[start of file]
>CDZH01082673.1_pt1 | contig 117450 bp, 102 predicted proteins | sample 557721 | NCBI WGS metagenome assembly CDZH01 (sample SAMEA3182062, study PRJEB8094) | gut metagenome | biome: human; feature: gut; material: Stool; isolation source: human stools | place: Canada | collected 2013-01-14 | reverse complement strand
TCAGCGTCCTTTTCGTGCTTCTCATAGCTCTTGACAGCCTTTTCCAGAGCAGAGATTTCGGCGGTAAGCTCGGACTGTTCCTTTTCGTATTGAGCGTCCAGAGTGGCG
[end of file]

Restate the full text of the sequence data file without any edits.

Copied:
>CDZH01082673.1_pt1 | contig 117450 bp, 102 predicted proteins | sample 557721 | NCBI WGS metagenome assembly CDZH01 (sample SAMEA3182062, study PRJEB8094) | gut metagenome | biome: human; feature: gut; material: Stool; isolation source: human stools | place: Canada | collected 2013-01-14 | reverse complement strand
TCAGCGTCCTTTTCGTGCTTCTCATAGCTCTTGACAGCCTTTTCCAGAGCAGAGATTTCGGCGGTAAGCTCGGACTGTTCCTTTTCGTATTGAGCGTCCAGAGTGGCG